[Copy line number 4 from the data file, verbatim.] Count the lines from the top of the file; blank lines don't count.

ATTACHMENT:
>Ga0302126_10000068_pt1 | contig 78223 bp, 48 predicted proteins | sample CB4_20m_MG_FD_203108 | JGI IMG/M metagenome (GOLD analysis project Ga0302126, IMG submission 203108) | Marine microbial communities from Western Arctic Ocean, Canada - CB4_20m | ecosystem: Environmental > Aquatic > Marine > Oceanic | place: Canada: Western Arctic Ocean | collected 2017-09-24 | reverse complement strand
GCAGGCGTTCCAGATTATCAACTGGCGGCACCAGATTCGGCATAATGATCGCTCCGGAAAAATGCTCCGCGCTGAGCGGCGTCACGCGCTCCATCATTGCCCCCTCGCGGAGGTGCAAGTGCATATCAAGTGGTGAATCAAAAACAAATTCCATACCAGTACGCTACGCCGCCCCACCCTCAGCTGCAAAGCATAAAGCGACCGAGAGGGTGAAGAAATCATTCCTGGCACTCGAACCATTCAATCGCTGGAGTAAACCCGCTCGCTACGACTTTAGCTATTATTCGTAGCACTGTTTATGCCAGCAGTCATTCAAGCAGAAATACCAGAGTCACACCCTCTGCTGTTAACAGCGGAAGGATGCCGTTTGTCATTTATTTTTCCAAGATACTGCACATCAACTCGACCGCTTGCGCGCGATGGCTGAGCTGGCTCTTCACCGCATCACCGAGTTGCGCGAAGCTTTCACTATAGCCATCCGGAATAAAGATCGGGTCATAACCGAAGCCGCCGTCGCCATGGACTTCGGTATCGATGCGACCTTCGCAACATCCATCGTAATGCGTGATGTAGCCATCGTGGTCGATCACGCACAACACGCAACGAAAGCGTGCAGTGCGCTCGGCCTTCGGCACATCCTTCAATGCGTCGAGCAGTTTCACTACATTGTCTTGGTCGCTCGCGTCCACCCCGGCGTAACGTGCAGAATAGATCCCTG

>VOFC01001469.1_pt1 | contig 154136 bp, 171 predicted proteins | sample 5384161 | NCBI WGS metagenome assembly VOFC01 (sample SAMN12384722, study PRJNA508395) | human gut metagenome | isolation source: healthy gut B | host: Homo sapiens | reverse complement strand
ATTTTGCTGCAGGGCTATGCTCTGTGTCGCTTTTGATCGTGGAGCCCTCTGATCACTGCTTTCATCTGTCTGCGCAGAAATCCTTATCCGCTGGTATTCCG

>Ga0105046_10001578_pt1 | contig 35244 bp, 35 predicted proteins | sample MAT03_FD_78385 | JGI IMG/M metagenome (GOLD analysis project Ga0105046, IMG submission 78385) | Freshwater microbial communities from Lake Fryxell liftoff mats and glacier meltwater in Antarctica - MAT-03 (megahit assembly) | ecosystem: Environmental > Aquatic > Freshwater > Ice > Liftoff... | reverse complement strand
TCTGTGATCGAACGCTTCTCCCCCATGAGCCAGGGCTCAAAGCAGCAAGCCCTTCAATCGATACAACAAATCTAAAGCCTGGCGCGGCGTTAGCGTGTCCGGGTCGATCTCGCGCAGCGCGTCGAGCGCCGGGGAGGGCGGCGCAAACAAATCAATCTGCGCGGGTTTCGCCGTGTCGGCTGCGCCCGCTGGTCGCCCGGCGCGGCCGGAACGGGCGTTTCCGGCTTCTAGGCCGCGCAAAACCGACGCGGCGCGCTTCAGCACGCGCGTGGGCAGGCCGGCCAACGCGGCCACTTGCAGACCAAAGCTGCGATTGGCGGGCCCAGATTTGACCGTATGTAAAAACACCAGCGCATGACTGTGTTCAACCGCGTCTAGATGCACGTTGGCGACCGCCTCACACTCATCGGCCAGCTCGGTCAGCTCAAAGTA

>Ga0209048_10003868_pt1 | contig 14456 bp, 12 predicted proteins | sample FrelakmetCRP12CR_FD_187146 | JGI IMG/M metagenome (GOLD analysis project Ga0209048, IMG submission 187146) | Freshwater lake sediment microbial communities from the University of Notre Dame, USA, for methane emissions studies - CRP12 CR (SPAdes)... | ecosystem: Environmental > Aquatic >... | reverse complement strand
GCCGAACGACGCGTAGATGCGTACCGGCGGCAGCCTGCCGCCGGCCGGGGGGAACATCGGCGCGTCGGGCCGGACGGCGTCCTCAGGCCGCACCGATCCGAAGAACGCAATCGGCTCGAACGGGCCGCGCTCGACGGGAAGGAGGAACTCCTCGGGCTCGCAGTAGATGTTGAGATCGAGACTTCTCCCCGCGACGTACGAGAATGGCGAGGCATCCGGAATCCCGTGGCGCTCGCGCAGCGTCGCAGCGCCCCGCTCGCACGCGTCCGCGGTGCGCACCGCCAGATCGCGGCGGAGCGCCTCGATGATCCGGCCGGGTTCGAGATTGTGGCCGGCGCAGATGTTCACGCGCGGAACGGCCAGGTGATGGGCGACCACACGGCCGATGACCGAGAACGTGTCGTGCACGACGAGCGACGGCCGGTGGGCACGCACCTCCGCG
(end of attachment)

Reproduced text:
ATTTTGCTGCAGGGCTATGCTCTGTGTCGCTTTTGATCGTGGAGCCCTCTGATCACTGCTTTCATCTGTCTGCGCAGAAATCCTTATCCGCTGGTATTCCG